Crystalens v. monofocal: this newgroup's latest consensus ?

Discussion in 'Optometry Archives' started by Gordon, Jun 16, 2006.

  1. Gordon

    Gordon Guest

    No one has posted re Crystalens since March '06.
    Haven't new data surfaced? How does a patient
    choose intelligently between Crystalens and a simple
    monofocal IOL? How many years can one expect
    the "hinges" to last?

    The ophthalmologist says either IOL would work but
    refuses to accept the responsibility of choosing.
    If this topic has been exhausted, I'd greatly appreciate
    email containing perspectives supported by theory
    and/or experience.

    Thank you,
    Gordon
     
    Gordon, Jun 16, 2006
    #1
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  2. We have a detailed article about the Crystalens accommodating
    intraocular lens (IOL) on our website at http://www.USAEyes.org Click
    on | Considerations | Which Surgery For You? | Crystalens |

    There has not been a tremendous amount of news since March '06. One
    study suggested the lens does not actually move as was theorized, but
    some accommodation does occur for some patients.

    Posterior Capsule Opacification (OCP) is supposed to be reduce with a
    slightly new design, but the physics of IOLs would indicate that a
    Crystalens is likely to do nothing to slow or stop OCP. The treatment
    for OCP is to use a laser to create a hole in the posterior capsule,
    however this may have an effect on the ability of the Crystalens to
    accommodate.

    There have been some difficulties with implantation and positioning,
    but nothing that is out of what one would consider the norm for a new
    technology.

    Keep in mind that the most accommodation you would get with Crystalens
    is about 1.50 diopters, and that would be if everything goes well.
    Take a look at the number on your reading glasses. If it is more than
    1.50, then you will still be needing reading glasses for close work,
    but possibly not as often with Crystalens.

    You should also take a close look at monovision correction. Go to our
    website at http://www.USAEyes.org Click on | Considerations | Which
    Surgery For You? | Monovision |

    Glenn Hagele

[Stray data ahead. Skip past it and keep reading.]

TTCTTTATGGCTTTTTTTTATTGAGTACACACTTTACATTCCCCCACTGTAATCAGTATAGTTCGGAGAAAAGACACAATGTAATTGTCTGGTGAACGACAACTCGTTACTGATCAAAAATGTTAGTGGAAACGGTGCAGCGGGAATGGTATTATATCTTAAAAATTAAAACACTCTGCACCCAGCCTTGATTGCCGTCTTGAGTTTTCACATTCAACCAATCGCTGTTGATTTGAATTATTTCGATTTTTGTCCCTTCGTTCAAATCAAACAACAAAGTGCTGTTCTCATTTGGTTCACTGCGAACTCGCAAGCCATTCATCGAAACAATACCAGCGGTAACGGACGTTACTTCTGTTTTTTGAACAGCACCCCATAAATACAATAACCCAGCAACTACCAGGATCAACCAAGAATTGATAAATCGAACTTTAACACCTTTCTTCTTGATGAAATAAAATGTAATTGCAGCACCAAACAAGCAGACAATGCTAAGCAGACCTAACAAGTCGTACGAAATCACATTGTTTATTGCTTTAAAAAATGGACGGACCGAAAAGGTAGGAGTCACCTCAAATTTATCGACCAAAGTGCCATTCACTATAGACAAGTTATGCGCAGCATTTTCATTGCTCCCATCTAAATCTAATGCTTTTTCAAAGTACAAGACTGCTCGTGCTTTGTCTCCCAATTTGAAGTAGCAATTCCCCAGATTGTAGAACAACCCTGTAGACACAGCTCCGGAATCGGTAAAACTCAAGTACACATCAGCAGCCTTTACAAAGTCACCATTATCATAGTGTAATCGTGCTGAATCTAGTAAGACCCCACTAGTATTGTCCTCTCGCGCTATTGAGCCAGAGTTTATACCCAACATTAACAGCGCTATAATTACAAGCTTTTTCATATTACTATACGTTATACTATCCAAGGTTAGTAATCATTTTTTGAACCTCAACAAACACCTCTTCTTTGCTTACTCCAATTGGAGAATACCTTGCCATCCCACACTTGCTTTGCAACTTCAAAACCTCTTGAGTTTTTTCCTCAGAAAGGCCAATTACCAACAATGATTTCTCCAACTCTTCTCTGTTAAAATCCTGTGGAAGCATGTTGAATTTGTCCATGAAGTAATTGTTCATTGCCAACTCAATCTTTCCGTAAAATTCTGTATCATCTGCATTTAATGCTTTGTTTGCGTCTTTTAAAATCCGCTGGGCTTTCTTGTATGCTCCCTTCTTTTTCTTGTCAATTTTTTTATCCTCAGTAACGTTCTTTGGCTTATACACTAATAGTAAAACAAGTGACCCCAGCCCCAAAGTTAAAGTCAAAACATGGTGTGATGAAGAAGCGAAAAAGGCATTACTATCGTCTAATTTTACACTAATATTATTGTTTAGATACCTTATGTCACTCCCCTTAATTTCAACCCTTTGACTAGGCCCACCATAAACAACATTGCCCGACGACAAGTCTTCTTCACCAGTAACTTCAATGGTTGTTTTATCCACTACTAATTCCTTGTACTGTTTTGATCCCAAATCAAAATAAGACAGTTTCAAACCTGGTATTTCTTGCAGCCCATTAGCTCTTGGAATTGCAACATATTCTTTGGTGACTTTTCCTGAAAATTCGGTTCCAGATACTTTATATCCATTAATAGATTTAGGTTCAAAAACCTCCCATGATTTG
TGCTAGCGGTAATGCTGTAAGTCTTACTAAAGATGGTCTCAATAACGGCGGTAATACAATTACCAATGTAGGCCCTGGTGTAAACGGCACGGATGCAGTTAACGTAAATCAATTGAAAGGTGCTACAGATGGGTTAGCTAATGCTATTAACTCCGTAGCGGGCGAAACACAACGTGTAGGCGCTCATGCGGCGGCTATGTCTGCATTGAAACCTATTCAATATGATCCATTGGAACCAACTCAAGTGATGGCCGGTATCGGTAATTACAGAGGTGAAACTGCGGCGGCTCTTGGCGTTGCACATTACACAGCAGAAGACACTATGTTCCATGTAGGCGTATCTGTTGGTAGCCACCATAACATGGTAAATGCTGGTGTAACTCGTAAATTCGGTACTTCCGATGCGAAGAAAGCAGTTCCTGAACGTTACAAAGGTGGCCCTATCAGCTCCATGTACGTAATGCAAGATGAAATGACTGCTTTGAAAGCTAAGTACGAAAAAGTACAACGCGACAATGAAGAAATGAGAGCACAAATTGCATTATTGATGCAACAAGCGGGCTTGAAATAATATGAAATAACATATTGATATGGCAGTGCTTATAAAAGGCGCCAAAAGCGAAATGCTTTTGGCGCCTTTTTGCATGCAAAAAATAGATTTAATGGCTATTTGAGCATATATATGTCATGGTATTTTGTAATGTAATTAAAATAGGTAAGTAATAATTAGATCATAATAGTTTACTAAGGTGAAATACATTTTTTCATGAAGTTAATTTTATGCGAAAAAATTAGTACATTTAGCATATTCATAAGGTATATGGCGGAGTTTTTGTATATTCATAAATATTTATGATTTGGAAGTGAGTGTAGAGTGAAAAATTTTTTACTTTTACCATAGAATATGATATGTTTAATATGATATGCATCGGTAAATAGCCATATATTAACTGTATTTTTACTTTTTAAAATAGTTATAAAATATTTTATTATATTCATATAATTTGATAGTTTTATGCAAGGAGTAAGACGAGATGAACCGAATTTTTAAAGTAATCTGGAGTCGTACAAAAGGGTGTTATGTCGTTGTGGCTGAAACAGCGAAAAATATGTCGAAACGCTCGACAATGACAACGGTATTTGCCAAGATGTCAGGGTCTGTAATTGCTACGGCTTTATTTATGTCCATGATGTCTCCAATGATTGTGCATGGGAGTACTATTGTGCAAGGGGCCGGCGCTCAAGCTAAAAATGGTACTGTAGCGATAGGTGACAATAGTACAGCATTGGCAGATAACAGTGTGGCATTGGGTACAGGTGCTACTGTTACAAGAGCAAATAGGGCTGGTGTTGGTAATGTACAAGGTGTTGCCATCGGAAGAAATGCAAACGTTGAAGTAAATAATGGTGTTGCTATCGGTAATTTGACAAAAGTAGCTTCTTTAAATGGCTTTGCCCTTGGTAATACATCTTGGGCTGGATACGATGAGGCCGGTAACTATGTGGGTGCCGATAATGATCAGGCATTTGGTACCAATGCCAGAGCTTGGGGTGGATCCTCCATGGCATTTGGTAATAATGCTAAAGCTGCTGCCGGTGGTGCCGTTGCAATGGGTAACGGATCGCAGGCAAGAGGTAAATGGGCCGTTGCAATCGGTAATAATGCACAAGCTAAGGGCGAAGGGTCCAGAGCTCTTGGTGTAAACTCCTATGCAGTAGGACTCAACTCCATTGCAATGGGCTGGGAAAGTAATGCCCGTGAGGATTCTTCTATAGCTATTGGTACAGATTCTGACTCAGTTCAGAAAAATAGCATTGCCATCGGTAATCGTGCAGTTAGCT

Executive Director
    USAEyes.org
    Patient Advocacy Surgeon Certification

    "Consider and Choose With Confidence"

    Email to glenn dot hagele at usaeyes dot org

    http://www.USAEyes.org
    http://www.ComplicatedEyes.org

    I am not a doctor.
     
    Glenn - USAEyes.org, Jun 16, 2006
    #2
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  3. Gordon

    Jane Guest

    The Eye Care Forum at Med Help International contains some fascinating
    recent threads about the Crystalens, ReStor and ReZoom lenses. Based
    on my reading of this info, I'd definitely choose a monofocal aspheric
    IOL (such as the AMO Tecnis lens) over any of the above. An industry
    insider posted that the "best" aspheric for a particular person can be
    determined by means of wavefront and Q-scan testing, but I'm not sure
    who is doing this type of testing.
     
    Jane, Jun 17, 2006
    #3
  4. Gordon

    Jane Guest

    The Eye Care Forum at Med Help International contains some fascinating
    recent threads about the Crystalens, ReStor and ReZoom lenses. Based
    on my reading of this info, I'd definitely choose a monofocal aspheric
    IOL (such as the AMO Tecnis lens) over any of the above. An industry
    insider posted that the "best" aspheric for a particular person can be
    determined by means of wavefront and Q-scan testing, but I'm not sure
    who is doing this type of testing.
     
    Jane, Jun 17, 2006
    #4
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